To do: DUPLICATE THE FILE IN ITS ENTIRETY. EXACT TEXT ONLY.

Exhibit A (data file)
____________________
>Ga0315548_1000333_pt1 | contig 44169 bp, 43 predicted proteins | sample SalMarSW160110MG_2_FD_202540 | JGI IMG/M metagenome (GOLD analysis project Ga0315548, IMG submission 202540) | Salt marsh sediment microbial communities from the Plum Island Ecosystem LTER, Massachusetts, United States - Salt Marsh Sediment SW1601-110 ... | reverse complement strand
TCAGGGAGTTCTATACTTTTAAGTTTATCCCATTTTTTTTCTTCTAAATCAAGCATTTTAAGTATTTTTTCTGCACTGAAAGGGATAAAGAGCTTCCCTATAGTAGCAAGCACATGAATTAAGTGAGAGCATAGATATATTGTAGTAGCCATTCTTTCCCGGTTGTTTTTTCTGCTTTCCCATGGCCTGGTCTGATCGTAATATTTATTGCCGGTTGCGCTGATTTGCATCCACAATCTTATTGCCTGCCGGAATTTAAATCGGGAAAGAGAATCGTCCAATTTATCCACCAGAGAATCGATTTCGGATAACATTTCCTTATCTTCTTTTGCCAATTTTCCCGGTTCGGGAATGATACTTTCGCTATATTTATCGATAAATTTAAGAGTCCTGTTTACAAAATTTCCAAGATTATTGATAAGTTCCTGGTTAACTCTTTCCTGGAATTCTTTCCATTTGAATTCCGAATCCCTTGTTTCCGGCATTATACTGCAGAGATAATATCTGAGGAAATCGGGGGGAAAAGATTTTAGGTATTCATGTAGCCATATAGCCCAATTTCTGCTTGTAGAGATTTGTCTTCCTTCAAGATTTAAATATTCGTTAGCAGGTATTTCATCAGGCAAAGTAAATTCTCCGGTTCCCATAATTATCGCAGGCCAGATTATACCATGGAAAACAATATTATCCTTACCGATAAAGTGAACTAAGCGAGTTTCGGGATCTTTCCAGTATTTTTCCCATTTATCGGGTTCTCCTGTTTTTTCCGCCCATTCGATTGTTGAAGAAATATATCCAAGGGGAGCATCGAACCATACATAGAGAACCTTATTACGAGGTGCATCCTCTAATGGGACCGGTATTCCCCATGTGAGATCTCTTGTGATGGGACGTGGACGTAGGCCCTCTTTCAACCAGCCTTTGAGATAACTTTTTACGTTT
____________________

>Ga0315548_1000333_pt1 | contig 44169 bp, 43 predicted proteins | sample SalMarSW160110MG_2_FD_202540 | JGI IMG/M metagenome (GOLD analysis project Ga0315548, IMG submission 202540) | Salt marsh sediment microbial communities from the Plum Island Ecosystem LTER, Massachusetts, United States - Salt Marsh Sediment SW1601-110 ... | reverse complement strand
TCAGGGAGTTCTATACTTTTAAGTTTATCCCATTTTTTTTCTTCTAAATCAAGCATTTTAAGTATTTTTTCTGCACTGAAAGGGATAAAGAGCTTCCCTATAGTAGCAAGCACATGAATTAAGTGAGAGCATAGATATATTGTAGTAGCCATTCTTTCCCGGTTGTTTTTTCTGCTTTCCCATGGCCTGGTCTGATCGTAATATTTATTGCCGGTTGCGCTGATTTGCATCCACAATCTTATTGCCTGCCGGAATTTAAATCGGGAAAGAGAATCGTCCAATTTATCCACCAGAGAATCGATTTCGGATAACATTTCCTTATCTTCTTTTGCCAATTTTCCCGGTTCGGGAATGATACTTTCGCTATATTTATCGATAAATTTAAGAGTCCTGTTTACAAAATTTCCAAGATTATTGATAAGTTCCTGGTTAACTCTTTCCTGGAATTCTTTCCATTTGAATTCCGAATCCCTTGTTTCCGGCATTATACTGCAGAGATAATATCTGAGGAAATCGGGGGGAAAAGATTTTAGGTATTCATGTAGCCATATAGCCCAATTTCTGCTTGTAGAGATTTGTCTTCCTTCAAGATTTAAATATTCGTTAGCAGGTATTTCATCAGGCAAAGTAAATTCTCCGGTTCCCATAATTATCGCAGGCCAGATTATACCATGGAAAACAATATTATCCTTACCGATAAAGTGAACTAAGCGAGTTTCGGGATCTTTCCAGTATTTTTCCCATTTATCGGGTTCTCCTGTTTTTTCCGCCCATTCGATTGTTGAAGAAATATATCCAAGGGGAGCATCGAACCATACATAGAGAACCTTATTACGAGGTGCATCCTCTAATGGGACCGGTATTCCCCATGTGAGATCTCTTGTGATGGGACGTGGACGTAGGCCCTCTTTCAACCAGCCTTTGAGATAACTTTTTACGTTT